Using SharePoint to Communicate Milestone Progress

While MS Project provides strong capabilities to identify and track project milestones, the project site on SharePoint can be leveraged to communicate the current status of project milestones. I utilize a custom list to create the Milestone Tracking list in SharePoint. Many stakeholders do not have access to MS Project, and the milestone list represents an easy to access and understand vehicle to consume milestone performance related information. In addition, this list can be easily incorporated into the on-demand project status report available on SharePoint.

About Steve Hart
Practice Manager responsible for project leadership & delivery services for the Cardinal Solutions Group in the RTP area. I am a PMP with 25 years of project management and technical leadership roles, have developed an extensive practical knowledge that spans a wide variety of industries, and project delivery approaches. As a practicing PMP, I am a member of the North Carolina PMI chapter. I am an avid sports fan, particularly the Miami RedHawks, Cleveland Indians, Cleveland Browns, and most recently the NC State Wolfpack.

13 Responses to Using MS Project to Manage Project Milestones

  1. Pingback: Using MS Project to Manage Project Milestones « PMChat

  2. All these can be done with a less expensive product. RationalPlan can be considered a viable alternative to MS Project with a considerable smaller price but with almost the same features and functionality:

    You can do milestone management with it as well as you can do it with MS Project.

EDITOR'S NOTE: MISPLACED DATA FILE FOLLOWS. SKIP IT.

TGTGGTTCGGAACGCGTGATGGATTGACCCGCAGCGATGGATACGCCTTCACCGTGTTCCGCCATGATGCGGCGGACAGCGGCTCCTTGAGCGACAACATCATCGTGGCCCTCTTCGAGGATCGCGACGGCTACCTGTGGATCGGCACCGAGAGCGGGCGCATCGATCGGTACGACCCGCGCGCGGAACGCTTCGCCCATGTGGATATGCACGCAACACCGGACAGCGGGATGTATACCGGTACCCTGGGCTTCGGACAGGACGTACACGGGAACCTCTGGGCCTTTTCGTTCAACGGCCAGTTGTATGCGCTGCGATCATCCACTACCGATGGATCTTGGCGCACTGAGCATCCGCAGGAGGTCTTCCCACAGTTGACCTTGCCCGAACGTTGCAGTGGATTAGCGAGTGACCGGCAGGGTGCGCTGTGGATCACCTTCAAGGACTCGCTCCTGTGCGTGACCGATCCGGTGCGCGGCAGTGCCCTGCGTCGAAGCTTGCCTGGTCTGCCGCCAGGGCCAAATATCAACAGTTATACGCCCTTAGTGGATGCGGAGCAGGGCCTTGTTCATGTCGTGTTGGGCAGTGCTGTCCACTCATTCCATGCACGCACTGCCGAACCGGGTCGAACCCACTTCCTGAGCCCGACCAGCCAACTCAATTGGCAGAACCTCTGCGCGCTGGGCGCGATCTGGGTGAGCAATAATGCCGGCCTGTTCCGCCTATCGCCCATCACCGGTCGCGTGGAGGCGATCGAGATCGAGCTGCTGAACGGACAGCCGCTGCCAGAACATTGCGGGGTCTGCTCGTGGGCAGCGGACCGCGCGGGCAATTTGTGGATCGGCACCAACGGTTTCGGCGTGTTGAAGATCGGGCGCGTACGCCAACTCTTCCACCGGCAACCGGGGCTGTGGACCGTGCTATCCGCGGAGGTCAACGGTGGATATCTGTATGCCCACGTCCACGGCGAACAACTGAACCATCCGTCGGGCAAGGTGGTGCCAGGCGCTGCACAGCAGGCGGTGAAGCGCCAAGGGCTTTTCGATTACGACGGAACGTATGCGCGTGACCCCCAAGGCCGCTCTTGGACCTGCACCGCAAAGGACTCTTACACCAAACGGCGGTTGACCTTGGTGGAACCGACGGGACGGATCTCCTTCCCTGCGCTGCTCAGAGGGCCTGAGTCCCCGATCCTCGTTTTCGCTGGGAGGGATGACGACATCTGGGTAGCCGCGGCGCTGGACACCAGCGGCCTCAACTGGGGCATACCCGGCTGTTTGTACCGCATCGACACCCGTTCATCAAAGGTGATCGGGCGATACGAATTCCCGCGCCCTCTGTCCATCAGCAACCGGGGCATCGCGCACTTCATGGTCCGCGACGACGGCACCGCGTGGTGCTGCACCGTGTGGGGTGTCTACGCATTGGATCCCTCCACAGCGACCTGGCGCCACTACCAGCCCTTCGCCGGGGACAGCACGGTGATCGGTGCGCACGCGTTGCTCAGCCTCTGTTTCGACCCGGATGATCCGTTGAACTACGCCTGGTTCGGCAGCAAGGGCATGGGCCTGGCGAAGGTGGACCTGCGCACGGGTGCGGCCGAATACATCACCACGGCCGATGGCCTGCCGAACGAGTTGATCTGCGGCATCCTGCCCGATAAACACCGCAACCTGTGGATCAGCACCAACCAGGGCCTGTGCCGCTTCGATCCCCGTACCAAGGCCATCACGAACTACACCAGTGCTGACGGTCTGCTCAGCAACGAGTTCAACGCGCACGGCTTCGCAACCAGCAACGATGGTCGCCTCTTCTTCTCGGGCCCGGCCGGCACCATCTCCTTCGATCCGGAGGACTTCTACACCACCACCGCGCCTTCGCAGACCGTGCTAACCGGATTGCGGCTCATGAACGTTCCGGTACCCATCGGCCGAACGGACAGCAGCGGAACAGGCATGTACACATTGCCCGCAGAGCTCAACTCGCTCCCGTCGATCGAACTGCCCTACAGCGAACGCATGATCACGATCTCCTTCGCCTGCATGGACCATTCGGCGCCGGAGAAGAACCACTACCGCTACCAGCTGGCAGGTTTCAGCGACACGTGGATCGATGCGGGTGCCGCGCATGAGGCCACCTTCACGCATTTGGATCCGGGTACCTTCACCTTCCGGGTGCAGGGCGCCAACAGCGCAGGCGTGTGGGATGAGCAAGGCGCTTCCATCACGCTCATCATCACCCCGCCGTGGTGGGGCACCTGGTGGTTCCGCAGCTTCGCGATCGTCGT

• Steve Hart says:

      I agree that there are other project scheduling software products that have comparable functionality/features (at varying price points). I choose to blog about the capabilities of MS Project because it is by far the most common product that I run across at clients (not to mention my personal tool of choice). I have nothing to personally gain by “pitching” this product. I am just trying to help people apply good PM practices using MS Project. My intro blog on this topic explains my intentions on this topic in a little more detail.

  3. Siddeek says:

    Thanks Steve – your help with MS-Project is much appreciated. Please keep it going.

    I have a question re milestones:

    Is it bad practice to link milestone-to-milestone? I remember something about this practice preventing critical path not being represented correctly and

    • Steve Hart says:

      I try to avoid this practice. Milestones are best linked to real work (activities and deliverables). Your goal is to get the flow of work to reflect how it will actually be completed, and then tie the milestone to the activities / deliverables that constitute successful achievement of the milestone. Your conclusion is correct that tying a milestone to a milestone will “disconnect” the milestones from the work, and redefine (mask) the true critical path.